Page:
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Church row (United Kingdom) (search for this): chapter 6
A. Douglass. At the beginning of the Revolution the larger proportion of the inhabitants of Cambridge were true to their own country in its struggle for liberty; but there were a few, office holders or those belonging to the aristocratic class, who maintained their allegiance to the King of England. It was to this class that the owners of almost every estate on the present Brattle street belonged; and because of this fact it was popularly designated as Tory Row. It was also known as Church Row, and another name was the romantic title, the King's Highway. There were seven in all of these manor houses, surrounded by their farms and gardens. The occupants were largely related to one another, and they formed a very select circle. Few indeed outside of their own number were permitted to join in their festivities. Upon the breaking out of hostilities, the most of those with Tory proclivities were obliged to leave their homes, and in some cases to flee from their country. Their
Watertown (Massachusetts, United States) (search for this): chapter 6
letters. As the headquarters of General Washington it will always hold a foremost place among the points of interest in Cambridge. After Washington was appointed commander-in-chief of the American army — he left Philadelphia on the twenty-first of June, 1775, to join the troops whose headquarters were then at Cambridge. He accomplished the whole of the journey on horseback, accompanied from place to place by mounted escorts. He made all possible speed, arriving the second of July at Watertown, where the Provincial Congress of Massachusetts was in session, by which body he was warmly greeted. He then proceeded to the quarters assigned to him in Cambridge. As he approached the camp of the army which occupied about the site of the present common, he was greeted with shouts and the firing of artillery. Congress ordered that all the rooms but one in the house of the president of Harvard College, now standing on Massachusetts avenue between Dane and Boylston Halls and known as the
Antigua (Antigua and Barbuda) (search for this): chapter 6
nd into the possession of the Vassall family in 1736, having been purchased by Colonel John Vassall. Five years later it was sold by him to his brother, Colonel Henry Vassall. It was he, probably, who built the ancient brick wall forming the boundary line of the estate at the corner of Brattle and Ash streets (then known as Windmill Lane), which has been a landmark in Cambridge for so many years. In 1775 it was in the hands of Penelope Vassall, widow of Colonel Henry Vassall, who fled to Antigua with her only daughter upon the breaking out of hostilities. This house was not confiscated as so many were at the time. It became, however, the headquarters for the medical department of the army under Dr. Church, and many of the wounded from Bunker Hill were taken here. It was in this mansion that Dr. Church was confined after his arrest for treasonable correspondence with the enemy, and his name is still to be seen carved on one of the old doors. In the sitting-room over the fireplac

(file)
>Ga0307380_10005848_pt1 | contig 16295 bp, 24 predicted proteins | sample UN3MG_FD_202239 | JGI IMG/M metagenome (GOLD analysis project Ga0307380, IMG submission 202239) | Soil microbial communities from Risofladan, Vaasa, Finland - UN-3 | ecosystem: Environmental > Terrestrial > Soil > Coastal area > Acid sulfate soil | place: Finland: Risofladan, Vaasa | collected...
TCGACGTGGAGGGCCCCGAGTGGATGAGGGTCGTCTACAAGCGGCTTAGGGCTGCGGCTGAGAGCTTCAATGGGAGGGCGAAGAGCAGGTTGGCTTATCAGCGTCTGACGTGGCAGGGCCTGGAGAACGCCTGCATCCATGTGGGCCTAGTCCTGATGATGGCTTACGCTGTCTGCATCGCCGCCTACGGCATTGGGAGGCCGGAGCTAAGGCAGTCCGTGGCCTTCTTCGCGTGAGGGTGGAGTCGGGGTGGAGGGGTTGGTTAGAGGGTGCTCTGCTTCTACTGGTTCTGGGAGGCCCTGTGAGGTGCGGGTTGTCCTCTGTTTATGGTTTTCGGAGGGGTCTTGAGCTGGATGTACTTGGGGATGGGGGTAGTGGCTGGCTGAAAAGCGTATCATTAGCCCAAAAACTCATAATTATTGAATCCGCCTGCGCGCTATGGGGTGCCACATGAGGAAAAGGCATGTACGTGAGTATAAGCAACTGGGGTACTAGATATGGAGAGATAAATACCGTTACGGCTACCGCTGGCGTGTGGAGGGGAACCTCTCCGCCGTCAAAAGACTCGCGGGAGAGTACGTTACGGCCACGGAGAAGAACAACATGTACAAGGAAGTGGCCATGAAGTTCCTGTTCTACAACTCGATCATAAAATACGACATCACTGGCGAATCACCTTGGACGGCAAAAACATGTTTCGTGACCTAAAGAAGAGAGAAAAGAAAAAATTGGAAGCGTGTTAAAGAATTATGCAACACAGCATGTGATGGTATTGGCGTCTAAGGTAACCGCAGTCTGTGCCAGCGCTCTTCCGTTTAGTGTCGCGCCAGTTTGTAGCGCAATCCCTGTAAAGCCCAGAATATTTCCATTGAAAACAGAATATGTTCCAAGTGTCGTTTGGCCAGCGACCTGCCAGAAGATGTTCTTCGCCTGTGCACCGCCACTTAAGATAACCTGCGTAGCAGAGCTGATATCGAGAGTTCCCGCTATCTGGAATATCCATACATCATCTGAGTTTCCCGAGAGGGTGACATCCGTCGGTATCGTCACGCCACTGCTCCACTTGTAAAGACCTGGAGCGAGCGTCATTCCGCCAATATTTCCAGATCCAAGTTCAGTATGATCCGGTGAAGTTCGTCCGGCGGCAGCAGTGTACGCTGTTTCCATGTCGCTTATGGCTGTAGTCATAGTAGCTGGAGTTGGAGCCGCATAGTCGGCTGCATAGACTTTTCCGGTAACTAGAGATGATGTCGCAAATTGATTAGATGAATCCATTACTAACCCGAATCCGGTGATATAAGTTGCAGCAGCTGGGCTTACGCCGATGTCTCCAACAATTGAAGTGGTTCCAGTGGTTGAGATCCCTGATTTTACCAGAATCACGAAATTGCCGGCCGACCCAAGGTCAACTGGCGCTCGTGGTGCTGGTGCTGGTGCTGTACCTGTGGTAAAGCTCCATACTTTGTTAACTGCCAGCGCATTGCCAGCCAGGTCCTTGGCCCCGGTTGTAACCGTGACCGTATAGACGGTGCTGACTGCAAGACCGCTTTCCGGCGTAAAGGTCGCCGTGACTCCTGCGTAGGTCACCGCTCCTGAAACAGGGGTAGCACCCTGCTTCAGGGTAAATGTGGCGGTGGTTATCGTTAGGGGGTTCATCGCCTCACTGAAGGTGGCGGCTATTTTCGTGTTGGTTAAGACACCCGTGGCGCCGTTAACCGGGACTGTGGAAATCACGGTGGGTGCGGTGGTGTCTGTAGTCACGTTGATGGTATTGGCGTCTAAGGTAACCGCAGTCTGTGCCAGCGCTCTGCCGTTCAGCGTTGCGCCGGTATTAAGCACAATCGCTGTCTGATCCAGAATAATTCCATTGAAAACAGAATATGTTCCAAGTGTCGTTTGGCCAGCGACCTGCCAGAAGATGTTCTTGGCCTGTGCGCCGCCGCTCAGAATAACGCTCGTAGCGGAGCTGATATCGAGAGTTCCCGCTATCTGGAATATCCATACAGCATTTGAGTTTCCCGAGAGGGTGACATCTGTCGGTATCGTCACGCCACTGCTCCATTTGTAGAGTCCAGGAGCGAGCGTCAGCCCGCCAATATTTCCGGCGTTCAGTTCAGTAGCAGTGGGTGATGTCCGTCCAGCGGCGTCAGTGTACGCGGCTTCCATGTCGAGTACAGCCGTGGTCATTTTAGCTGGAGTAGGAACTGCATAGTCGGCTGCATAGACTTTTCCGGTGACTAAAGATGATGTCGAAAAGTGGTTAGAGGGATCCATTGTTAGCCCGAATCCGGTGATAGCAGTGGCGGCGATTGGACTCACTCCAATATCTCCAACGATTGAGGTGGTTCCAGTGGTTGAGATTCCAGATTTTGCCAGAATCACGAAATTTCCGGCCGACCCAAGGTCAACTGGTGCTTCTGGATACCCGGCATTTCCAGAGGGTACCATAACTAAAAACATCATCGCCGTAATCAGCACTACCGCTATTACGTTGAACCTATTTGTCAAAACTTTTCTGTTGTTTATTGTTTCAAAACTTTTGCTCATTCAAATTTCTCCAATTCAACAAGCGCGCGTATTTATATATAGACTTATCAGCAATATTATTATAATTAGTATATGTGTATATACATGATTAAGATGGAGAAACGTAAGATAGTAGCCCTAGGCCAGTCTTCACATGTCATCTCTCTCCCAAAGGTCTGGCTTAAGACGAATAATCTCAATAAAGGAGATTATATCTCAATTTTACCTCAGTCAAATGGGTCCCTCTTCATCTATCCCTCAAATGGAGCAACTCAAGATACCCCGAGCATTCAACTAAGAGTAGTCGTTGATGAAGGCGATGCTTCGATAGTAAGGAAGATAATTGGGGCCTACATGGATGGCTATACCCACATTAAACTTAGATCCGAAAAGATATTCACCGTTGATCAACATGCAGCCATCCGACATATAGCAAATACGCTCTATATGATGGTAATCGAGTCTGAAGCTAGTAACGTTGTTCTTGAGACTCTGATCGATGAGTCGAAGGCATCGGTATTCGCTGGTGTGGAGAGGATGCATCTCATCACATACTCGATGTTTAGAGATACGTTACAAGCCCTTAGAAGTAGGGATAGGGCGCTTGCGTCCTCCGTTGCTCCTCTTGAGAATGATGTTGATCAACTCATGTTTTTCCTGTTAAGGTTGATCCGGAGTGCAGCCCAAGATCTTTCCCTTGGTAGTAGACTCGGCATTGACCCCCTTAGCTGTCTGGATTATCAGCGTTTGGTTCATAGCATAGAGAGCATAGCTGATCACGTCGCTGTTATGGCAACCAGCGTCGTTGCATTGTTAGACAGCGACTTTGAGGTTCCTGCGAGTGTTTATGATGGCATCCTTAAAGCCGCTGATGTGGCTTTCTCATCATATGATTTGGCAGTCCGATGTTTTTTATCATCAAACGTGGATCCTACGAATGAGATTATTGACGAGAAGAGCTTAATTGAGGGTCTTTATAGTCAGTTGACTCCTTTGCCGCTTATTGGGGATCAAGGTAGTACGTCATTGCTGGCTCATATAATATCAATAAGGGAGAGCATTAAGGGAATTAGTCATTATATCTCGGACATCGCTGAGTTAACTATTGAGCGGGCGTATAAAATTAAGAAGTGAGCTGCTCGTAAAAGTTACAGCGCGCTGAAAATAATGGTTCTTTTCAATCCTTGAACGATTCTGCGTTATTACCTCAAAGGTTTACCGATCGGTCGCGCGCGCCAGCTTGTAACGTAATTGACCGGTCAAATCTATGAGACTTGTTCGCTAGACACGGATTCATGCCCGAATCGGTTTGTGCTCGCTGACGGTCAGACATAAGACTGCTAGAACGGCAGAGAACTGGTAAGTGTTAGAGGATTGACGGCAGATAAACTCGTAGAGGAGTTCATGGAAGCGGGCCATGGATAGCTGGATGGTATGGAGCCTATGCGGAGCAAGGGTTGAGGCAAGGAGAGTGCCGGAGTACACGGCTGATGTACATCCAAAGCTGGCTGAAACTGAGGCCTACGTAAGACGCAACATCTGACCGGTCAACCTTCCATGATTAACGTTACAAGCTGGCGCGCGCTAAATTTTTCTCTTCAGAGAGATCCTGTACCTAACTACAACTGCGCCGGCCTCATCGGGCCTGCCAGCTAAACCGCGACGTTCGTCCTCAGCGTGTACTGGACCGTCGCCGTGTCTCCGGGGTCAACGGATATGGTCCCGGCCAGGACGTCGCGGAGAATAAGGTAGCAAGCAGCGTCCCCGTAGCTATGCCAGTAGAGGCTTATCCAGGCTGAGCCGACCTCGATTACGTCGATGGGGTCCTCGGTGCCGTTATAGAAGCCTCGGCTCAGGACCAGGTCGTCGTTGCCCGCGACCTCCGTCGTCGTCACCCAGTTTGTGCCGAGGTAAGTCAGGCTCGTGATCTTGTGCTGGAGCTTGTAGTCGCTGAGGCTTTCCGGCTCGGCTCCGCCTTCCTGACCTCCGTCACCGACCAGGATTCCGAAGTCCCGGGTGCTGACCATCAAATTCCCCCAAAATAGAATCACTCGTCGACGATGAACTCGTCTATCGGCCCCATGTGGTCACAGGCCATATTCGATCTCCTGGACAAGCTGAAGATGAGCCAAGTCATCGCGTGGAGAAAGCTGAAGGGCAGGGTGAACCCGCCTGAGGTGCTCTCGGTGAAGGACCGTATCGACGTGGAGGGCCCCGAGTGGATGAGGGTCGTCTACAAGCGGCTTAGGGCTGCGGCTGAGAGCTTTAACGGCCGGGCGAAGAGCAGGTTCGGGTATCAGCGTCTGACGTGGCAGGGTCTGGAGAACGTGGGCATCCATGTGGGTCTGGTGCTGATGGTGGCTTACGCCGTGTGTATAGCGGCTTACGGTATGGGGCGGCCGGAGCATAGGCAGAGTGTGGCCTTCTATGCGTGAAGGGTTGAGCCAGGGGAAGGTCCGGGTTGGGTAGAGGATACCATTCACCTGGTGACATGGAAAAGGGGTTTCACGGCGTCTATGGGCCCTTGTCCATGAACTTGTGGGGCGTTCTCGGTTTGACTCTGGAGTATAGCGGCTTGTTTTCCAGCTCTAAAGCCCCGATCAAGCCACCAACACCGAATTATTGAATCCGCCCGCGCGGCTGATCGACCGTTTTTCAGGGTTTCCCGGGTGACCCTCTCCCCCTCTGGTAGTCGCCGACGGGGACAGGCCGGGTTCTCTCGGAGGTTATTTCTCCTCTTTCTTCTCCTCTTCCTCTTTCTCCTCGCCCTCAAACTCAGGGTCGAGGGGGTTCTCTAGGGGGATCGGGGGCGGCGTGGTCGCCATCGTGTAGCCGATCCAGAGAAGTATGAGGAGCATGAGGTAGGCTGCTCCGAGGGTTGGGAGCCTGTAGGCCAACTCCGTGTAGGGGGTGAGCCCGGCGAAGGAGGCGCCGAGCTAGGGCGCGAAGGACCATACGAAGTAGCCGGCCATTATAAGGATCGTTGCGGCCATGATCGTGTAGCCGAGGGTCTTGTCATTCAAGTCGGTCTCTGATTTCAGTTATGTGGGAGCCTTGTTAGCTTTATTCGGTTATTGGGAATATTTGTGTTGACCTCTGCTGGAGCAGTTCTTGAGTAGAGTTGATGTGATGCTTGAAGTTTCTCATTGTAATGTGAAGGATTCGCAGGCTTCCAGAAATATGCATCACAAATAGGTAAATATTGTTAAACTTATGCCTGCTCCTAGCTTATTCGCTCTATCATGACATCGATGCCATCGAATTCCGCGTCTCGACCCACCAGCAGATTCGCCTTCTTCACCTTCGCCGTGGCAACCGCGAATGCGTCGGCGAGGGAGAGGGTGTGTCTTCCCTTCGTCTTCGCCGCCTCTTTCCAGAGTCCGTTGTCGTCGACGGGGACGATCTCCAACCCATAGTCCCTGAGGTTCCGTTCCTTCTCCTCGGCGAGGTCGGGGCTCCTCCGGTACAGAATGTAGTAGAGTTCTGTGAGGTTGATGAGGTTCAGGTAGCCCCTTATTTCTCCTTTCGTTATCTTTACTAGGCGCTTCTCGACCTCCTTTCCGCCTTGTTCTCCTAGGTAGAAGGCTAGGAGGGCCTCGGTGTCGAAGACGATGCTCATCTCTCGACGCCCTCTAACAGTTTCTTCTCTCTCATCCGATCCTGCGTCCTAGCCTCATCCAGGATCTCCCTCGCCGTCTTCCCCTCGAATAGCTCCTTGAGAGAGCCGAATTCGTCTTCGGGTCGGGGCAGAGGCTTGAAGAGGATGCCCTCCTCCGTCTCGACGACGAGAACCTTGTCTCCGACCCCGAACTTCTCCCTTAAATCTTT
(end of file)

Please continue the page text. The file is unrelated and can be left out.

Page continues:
Newburyport (Massachusetts, United States) (search for this): chapter 6
ng the low arches of the cellar for some trace of its existence without success. Tradition says that the Vassalls treated their slaves with cruelty, and blood stains have been shown in one of the rooms where it is said a slave was killed by a member of this family; but there is no evidence of the truth of the legend. On the contrary it is on record that Madame Vassall paid twenty pounds to free the child of their slave Tony. After the war this estate was purchased by Nathaniel Tracy of Newburyport, and later, in 1792, it was bought by Andrew Cragie who also owned the Longfellow house. About fifty years afterwards it came into the possession of Samuel Batchelder, the father of the present proprietors. The Longfellow or Craigie house, the third of these notable places, stands nearly opposite the Batchelder estate. It was built in 1759 by Colonel John Vassall, a brother of Colonel Henry Vassall whose home we have just been considering. After he was obliged to vacate these premis
Massachusetts (Massachusetts, United States) (search for this): chapter 6
arters were then at Cambridge. He accomplished the whole of the journey on horseback, accompanied from place to place by mounted escorts. He made all possible speed, arriving the second of July at Watertown, where the Provincial Congress of Massachusetts was in session, by which body he was warmly greeted. He then proceeded to the quarters assigned to him in Cambridge. As he approached the camp of the army which occupied about the site of the present common, he was greeted with shouts and tew Haven. In 1779 it was sold to Andrew Cabot, who eight years later resold the residence to Elbridge Gerry of Marblehead, a well-known patriot and one of the signers of the Declaration of Independence. He afterwards served as governor of Massachusetts, and later still as vice-president of the United States. In 1818 the estate was purchased of Mr. Gerry's widow by Rev. Charles Lowell, who was pastor of the West Church in Cambridge for over forty years. A year later his youngest and most